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Two weeks ago, Congress satisfied most detractors of Mayor Barry when it unabashedly stripped him of most of his remaining authority. The action, however, wasn’t enough for his most indefatigable opponents—the Committee to Recall Mayor Barry. Recall petitioners were out in force last weekend, canvassing for signatures in at least four different neighborhoods. And last week, the group launched a web site (www.killyourtv.com/dumpbarry). Typos riddle the site’s attacks on Barry—”hypocracy” may be one of the few things that Barry isn’t actually guilty of. But the site is candid enough to note that the latest signature count is holding steady around 14,000, out of the 34,000 required, and it lists the top 50 reasons why Barry must go (reason No. 3: “He has done inadequately in removing snow”). Nowhere, though, does it answer the most obvious question: Why bother? “He still has too many agencies,” says Sandra Seegars, a leader of the recall movement. “They need to take away tourism, the convention center, and the board of elections,” Seegars declares. If

anything, she adds, the effort has gained momentum since Barry’s dethronement. “People seem more willing to sign,”

she says.

It’s a law of nature: Whenever highly paid sports heroes gain national fame, they open up a restaurant. The law now appears to be at work here in D.C., where rumor has it that Washington Wizards forwards Juwan Howard and Chris Webber may be close to buying Georgia Brown’s restaurant on 15th Street NW. But for now, the duo’s handlers are executing some evasive drills. At the Wizards’ Landover headquarters, flack Doug Hicks says, “Juwan and Chris have no plans to purchase or open a restaurant at this time,” citing Webber’s business manager as his source. “They haven’t, at least, purchased any restaurant,” he adds, cryptically. Meanwhile, Howard’s agent, Falk Associates, claims it’s out of the hoop on this one. “We never heard anything about it,” says Alyson Sadofsky, Falk’s PR director. But at Capital Restaurant Concepts, which owns 15 eateries around town, including Georgia Brown’s, spokesperson Paul Cohn says, “At this point in time, I don’t think we’ll be able to confirm nor deny that rumor….It’s not all correct.” Cohn does offer that Webber and Howard are regulars at the city’s premiere Southern eatery.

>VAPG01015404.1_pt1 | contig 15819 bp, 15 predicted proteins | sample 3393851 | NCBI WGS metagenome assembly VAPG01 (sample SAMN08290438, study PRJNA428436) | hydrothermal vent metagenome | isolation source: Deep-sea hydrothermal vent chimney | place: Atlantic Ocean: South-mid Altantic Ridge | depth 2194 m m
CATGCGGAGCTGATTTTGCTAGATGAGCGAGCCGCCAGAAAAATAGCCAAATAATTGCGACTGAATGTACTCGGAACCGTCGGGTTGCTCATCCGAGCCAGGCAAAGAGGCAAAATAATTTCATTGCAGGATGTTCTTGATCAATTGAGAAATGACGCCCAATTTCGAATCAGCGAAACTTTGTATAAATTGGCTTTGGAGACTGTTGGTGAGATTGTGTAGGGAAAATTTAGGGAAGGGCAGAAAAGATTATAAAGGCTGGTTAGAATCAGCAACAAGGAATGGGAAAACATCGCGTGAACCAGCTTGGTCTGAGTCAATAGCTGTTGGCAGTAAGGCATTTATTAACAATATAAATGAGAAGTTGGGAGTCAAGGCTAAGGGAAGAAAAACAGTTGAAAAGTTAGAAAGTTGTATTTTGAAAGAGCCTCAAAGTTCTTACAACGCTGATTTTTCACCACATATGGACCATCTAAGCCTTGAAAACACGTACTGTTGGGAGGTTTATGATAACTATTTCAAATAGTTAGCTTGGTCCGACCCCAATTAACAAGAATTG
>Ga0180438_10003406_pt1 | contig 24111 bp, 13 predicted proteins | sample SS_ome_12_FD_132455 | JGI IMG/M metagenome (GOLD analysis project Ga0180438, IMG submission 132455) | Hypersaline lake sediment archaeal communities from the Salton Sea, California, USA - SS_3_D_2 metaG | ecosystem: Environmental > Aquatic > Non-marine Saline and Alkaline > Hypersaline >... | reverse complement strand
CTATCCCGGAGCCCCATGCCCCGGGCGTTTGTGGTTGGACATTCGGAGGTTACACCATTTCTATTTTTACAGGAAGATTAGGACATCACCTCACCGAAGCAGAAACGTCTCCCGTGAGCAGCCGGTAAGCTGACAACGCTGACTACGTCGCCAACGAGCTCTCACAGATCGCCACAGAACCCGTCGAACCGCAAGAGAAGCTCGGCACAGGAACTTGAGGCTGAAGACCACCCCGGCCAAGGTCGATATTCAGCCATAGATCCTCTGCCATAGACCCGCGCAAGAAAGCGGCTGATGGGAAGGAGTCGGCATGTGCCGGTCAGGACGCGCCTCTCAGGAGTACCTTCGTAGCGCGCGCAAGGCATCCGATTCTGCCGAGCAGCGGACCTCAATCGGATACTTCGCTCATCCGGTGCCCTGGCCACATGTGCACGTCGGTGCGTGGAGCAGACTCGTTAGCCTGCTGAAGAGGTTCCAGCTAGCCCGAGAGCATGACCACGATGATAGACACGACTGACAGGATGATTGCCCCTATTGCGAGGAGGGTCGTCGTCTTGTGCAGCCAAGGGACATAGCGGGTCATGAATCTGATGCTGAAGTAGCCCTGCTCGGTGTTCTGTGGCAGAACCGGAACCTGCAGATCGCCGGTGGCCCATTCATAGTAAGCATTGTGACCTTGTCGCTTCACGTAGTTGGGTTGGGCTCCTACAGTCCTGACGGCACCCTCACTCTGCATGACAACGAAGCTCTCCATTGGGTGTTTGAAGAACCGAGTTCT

Last Friday night, Claudia Schlosberg was surprised to discover that the D.C. National Guard had temporarily occupied her Mount Pleasant block at 18th and Park with a fleet of Humvees, generators, and giant floodlights. Schlosberg initially thought the control board had declared martial law, but police officers explained to her that they were just “lighting up the neighborhood.” The occupation was part of a National Guard effort to help the Metropolitan Police Department (MPD) tame trouble spots across the city. Schlosberg pointed out that residents wouldn’t need the National Guard to light up her neighborhood if the city would just fix the many broken street lights in the area. But the cops, she says, told her street lights weren’t in their job description. The military operation started around 6:30 and decamped promptly at 10 p.m.—just when the city’s bandits start gearing up for the night. When apprised of the complaints, MPD public information officer Tony O’Leary asked, “[The community] can’t just be happy when the [flood] lights are out? They can’t just say thank you?”